6 Ways To Cut Credit Card Debt

Credit cards can be convenient tools for making everyday and special purchases without the burden of taking cash with you when you shop. When used responsibly, they can also help you establish a positive credit record, which improves your ability to obtain mortgages and other large loans in the future. Unfortunately, the convenience that cards provide can make it easy to accumulate an unmanageable amount of debt. If you are looking for ways to reduce or eliminate your unsecured debt, these strategies can help you regain control over your finances:

#1. Emergencies Only – Cut Credit Card Debt

Avoid using your cards for anything except for emergency purchases. The most important strategy for debt reduction is preventing the accumulation of additional unsecured debt. It is nearly impossible to make a significant impact toward debt elimination if you are still using your cards for day to day purchases. You can greatly reduce your reliance on cards by leaving all but one of your cards at home and locked in a safe place. The remaining card should be kept for emergency expenses.

#2. Get A Pre-paid Credit Card

Obtain a pre-paid credit card. Typically, you can obtain a pre-paid card even if you have a high debt-to-income ratio or you have missed payments on other accounts. Load a modest amount from your earnings to the card each time you are paid by your employer or business. Over time, you will build an available balance that you can use for everyday and emergency purchases. Once you have accumulated a sufficient balance, carry your pre-paid card and lock away the remaining card you have been carrying for emergency purposes.

#3. Transfer To Low Interest Rate Cards

Consider transferring high-interest balances to a low-interest credit card. You might be able to obtain a card with a zero-interest or low-interest introductory period for balance transfers. Because most or all of each payment goes to the principal balance during the introductory period, you can effectively reduce your debt without increasing your monthly payment. If you opt for this strategy, though, it is important to close the account from which you transfer your balance. Otherwise, you might be tempted to charge additional purchases to the account, which works against your debt reduction efforts. Also, you should make sure that the new card’s standard interest rate is not higher than your existing rate – this can hamper your efforts if you are unable to eliminate the balance by the end of the introductory period.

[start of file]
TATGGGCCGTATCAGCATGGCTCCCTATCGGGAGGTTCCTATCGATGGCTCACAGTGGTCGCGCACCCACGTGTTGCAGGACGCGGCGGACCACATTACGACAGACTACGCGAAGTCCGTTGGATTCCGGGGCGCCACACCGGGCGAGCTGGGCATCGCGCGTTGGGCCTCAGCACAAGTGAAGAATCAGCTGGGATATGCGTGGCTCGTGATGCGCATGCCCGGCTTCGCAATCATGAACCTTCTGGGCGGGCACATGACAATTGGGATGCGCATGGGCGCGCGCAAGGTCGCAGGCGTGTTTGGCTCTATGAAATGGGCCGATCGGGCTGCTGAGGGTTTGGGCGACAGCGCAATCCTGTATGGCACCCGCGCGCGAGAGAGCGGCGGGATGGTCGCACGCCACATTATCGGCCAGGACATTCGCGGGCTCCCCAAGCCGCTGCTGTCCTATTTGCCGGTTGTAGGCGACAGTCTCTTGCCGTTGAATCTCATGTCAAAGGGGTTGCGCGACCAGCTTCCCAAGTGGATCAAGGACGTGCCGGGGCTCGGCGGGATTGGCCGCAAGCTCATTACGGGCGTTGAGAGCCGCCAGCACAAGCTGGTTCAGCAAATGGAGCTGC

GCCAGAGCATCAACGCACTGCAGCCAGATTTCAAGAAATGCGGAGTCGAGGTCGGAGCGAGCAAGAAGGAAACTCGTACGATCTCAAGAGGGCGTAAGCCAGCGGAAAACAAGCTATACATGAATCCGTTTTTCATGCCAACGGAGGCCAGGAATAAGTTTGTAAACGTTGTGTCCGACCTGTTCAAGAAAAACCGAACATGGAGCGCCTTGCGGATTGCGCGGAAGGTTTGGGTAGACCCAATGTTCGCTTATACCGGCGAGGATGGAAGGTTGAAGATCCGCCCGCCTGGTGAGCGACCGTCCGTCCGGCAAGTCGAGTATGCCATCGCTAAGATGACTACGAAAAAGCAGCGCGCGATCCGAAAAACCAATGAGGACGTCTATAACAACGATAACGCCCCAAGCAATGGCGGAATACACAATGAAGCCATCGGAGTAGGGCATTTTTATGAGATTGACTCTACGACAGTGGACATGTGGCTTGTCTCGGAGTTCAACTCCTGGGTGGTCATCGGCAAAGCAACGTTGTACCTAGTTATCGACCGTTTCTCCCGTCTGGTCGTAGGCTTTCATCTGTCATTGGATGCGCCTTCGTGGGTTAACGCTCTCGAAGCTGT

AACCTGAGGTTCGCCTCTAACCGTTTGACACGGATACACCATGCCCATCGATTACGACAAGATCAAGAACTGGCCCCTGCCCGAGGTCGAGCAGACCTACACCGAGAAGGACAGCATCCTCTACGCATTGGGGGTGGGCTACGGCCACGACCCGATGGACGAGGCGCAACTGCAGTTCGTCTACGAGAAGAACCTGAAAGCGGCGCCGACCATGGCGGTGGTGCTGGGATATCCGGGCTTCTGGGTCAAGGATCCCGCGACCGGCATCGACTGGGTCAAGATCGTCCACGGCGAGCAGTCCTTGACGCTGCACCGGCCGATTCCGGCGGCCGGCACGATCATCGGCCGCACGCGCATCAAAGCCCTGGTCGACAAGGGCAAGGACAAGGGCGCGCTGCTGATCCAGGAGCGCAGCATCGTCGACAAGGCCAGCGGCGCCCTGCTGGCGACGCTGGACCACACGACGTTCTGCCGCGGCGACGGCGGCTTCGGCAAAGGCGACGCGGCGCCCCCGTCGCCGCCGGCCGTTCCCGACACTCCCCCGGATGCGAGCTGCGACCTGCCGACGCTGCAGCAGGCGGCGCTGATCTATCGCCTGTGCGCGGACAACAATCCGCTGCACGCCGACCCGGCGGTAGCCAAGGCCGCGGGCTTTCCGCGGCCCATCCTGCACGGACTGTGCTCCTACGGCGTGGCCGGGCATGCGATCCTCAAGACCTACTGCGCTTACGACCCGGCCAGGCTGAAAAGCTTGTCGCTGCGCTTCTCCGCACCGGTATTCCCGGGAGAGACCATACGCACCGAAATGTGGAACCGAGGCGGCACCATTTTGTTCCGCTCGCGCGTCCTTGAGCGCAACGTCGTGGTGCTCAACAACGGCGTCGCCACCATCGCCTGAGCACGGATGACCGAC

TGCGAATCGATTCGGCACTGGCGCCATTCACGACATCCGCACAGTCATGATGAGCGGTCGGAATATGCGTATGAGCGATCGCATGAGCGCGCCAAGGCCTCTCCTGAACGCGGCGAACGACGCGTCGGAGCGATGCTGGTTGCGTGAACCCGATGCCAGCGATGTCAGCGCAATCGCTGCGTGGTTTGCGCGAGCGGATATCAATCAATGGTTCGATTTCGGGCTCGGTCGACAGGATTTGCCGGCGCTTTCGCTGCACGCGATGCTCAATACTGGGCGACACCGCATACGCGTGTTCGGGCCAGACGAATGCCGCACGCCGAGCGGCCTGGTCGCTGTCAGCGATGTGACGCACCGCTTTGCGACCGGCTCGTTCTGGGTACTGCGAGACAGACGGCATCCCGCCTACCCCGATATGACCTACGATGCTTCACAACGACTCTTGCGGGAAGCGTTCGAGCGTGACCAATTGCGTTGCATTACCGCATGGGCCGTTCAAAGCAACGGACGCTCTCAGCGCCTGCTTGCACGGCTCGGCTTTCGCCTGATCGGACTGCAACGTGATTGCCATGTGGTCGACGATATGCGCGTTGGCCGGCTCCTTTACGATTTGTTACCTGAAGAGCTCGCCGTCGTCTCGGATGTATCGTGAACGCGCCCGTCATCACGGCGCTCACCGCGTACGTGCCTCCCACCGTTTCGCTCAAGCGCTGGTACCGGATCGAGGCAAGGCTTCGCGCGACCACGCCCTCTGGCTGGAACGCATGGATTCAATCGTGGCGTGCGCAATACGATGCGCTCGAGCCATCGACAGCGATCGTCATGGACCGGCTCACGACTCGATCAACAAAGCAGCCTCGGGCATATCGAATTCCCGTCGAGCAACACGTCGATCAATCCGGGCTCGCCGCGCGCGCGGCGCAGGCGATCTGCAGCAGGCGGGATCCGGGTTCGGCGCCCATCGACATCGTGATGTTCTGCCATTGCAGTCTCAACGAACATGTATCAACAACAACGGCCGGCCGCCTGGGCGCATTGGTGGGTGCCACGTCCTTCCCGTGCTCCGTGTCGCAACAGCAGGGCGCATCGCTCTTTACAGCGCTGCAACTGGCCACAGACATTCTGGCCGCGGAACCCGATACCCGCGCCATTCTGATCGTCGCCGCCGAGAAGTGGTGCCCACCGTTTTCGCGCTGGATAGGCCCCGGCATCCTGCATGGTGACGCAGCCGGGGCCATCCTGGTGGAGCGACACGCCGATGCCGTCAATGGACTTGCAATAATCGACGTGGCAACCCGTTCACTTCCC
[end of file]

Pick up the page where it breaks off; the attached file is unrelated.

#4. Fess Up About Spending Habits

Take the time to evaluate your spending habits. Most consumers find that they make unnecessary purchases that could be eliminated to free up more money for debt reduction. By making small changes to your spending habits, you could find additional money in your budget to pay down your unsecured debts. It is not necessary to live like a pauper to use this strategy – even skipping a few lattes a week can make a significant impact and help shorten your debt elimination timeline by months or even years.

#5. Set Your Target And Focus

Choose a credit card balance you want to pay off and focus your efforts on that account. This can be significantly more effective than trying to reduce all of your card balances at the same time. Once you have eliminated one card balance, you can use the funds you would ordinarily pay on that card to pay down another account. Some consumers choose the card with the highest interest rate, while others choose the card with the lowest rate. You can also tackle the account with the highest or lowest balance. All of these strategies have their advantages and disadvantages; however, the important thing is to choose a strategy and commit to it until your unsecured debt is gone.

#6. Build A Buffer

Build a substantial savings buffer once you have eliminated your credit card debt. After you have strategically paid off your cards, you will have plenty of room in your budget to contribute a portion of your income to savings. If your earnings are deposited directly into your bank account, you can simplify this process by having your employer deposit a portion of each pay into a separate savings account. This reduces the temptation to spend your money before you have a chance to save it. Over time, this strategy will provide the funds you need for special purchases and emergency expenses, which means that you might never have to rely on credit cards again.

Although credit debt elimination requires discipline and focused attention, the work you put into this endeavor will save you worry and increase your financial stability.

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